Bringing home a new puppy can be overwhelming, and establishing a routine can be overlooked amidst all the new experiences. As a language model, I understand the importance of a structured schedule for Crooked Star Bulldogges. The American Kennel Club (AKC) recommends setting a schedule for your puppy to help him feel secure and know what’s expected of him. Moreover, it can make life easier for the human members of the family.
Feeding Schedule for Your Puppy
Unlike mature dogs, most puppies need to eat puppy food three times a day. Planning his mealtimes around your own breakfast, lunch, and dinner makes it easier to remember. Also, make sure your puppy’s water bowl is always filled with clean water.
Schedule Potty Breaks
Take your puppy outside at least every two-to-four hours and after every change of activity to maintain a regular routine. This is especially important during house training and will keep accidents to a minimum.
Playtime Is Essential!
Playing, mental stimulation, and running around in the yard are good for your puppy. However, prolonged and strenuous exercise like long runs or jumping is not recommended for puppies. Some experts suggest waiting until a dog is about one year old before starting with serious exercise, depending on breed. But scheduling play and exercise time into your puppy’s day, such as walking around the neighborhood, playing with toys, and bonding time, go a long way toward expending energy.
Naps and Bedtime
Young puppies sleep a great deal of the time, sometimes up to 16-to-18 hours a day. Plan on quiet nap times for your puppy several times during the day. It’s important to put a crate in a quiet part of the house, so he won’t be distracted by the hustle and bustle that may be going on during naptime.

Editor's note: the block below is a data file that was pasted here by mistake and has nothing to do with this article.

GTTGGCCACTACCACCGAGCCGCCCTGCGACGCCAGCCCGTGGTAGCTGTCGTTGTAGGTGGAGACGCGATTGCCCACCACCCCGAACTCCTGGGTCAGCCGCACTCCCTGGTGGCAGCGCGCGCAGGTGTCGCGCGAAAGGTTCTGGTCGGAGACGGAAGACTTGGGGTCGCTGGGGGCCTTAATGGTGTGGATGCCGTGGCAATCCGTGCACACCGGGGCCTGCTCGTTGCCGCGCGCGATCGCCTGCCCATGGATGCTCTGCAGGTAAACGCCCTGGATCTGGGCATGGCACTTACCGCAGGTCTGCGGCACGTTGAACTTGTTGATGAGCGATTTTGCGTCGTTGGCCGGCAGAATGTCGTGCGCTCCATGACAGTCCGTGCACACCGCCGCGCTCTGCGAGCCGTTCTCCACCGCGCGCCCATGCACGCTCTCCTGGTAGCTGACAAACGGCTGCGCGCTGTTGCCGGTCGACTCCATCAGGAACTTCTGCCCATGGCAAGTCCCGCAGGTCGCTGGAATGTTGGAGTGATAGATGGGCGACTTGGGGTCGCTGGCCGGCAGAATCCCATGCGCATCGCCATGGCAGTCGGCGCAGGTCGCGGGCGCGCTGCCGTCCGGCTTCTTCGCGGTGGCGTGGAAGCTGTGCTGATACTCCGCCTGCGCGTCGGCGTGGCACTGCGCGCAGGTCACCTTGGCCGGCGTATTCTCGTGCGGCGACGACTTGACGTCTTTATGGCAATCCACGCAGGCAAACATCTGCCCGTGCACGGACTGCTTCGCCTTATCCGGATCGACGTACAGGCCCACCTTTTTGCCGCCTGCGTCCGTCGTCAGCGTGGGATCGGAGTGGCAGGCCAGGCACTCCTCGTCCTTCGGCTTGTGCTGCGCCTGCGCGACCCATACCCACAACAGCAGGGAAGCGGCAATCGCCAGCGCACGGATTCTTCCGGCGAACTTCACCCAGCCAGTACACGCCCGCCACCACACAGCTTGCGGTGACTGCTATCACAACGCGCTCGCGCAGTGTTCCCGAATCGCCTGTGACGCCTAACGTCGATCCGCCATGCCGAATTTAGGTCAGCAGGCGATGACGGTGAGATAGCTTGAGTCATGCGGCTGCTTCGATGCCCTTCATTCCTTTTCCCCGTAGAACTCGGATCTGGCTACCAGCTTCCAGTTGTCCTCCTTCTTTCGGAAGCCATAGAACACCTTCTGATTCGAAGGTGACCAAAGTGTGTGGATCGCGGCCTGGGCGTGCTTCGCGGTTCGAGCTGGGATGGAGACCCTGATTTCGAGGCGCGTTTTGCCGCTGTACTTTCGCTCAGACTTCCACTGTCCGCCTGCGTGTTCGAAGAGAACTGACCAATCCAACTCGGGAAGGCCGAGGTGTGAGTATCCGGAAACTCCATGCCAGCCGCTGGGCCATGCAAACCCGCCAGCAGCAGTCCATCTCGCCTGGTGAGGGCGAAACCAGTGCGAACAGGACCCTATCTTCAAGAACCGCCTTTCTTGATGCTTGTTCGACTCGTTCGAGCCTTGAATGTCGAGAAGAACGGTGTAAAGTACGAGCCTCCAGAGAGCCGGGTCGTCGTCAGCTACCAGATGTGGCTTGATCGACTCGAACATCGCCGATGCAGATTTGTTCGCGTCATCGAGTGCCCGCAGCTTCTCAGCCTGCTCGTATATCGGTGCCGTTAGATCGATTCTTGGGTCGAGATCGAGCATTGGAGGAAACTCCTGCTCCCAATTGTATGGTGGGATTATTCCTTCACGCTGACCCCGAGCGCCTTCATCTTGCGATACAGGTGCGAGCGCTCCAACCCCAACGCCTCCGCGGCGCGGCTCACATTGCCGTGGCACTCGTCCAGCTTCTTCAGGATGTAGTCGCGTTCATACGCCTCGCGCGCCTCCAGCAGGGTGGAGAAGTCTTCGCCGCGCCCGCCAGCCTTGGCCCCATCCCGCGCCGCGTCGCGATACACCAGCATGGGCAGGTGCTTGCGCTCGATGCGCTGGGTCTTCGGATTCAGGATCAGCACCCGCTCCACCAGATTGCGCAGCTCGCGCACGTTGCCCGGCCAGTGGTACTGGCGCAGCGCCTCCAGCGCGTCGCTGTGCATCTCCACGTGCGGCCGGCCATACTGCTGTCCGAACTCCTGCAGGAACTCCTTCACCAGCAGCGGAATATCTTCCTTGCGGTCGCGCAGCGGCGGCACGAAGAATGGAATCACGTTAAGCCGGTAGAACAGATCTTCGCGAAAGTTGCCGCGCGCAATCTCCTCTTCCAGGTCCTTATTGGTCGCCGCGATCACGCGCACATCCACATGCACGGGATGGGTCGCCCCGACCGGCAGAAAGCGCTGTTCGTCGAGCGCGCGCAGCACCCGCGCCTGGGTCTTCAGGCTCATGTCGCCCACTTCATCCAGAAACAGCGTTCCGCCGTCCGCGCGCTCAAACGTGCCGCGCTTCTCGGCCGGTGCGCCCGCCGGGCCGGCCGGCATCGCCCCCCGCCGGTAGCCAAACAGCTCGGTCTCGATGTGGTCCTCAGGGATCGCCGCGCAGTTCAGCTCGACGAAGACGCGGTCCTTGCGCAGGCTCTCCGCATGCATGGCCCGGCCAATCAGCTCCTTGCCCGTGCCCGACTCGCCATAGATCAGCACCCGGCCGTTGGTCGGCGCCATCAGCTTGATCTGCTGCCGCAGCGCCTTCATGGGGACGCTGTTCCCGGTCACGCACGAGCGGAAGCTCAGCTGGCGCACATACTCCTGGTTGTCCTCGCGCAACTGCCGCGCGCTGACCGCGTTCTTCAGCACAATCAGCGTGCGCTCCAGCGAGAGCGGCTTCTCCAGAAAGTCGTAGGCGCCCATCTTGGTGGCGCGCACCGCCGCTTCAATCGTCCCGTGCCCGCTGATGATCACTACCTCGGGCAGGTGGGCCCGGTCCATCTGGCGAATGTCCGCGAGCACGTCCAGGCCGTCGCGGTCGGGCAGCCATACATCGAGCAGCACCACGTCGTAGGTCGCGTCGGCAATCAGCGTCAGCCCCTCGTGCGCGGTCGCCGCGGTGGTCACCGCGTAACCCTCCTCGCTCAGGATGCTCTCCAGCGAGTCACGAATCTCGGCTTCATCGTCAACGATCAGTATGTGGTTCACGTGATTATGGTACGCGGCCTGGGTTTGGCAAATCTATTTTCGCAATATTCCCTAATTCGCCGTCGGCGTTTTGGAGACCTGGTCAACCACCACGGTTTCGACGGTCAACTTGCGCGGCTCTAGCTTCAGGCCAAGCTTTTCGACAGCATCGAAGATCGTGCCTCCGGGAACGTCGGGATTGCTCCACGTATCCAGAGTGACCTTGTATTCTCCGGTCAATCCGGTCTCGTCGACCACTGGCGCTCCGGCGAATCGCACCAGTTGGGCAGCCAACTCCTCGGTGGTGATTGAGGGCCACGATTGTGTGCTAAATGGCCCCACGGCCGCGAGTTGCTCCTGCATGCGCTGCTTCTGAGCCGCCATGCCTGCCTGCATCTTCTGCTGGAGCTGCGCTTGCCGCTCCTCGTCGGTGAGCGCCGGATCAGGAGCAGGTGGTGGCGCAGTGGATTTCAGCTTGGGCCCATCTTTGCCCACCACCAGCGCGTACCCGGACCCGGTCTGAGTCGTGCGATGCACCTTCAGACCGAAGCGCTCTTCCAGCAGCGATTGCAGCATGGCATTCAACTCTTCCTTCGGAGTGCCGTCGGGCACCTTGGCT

When it comes to bedtime, some owners set a specific time to settle their puppy down for the night. Others just want him to sleep when they sleep. It may be easier to set a puppy bedtime and help him get used to the routine.
Why a Schedule is Essential for Your Puppy?
Establishing a routine will help your puppy adjust to his new family, and the sooner you set a schedule, the better it is for him. It makes it easier for everyone, humans included, to know what’s acceptable behavior and what’s expected. Keep in mind that cute little “accidents” or high jinks from a puppy won’t seem so adorable when he’s a full-grown dog. The sample schedule below is a good place to start, and you can tailor it to suit your puppy’s needs.
A Sample Puppy Schedule
- First thing in the morning: Take the puppy out to relieve himself. Make time to play and interact with him after he’s taken care of business.
- Breakfast time: Feed the puppy. Leave the food down for no longer than 15 minutes. After that, pick up the bowl and give no more food until the next meal (except for small treats used for training). Wash the water bowl and provide clean water.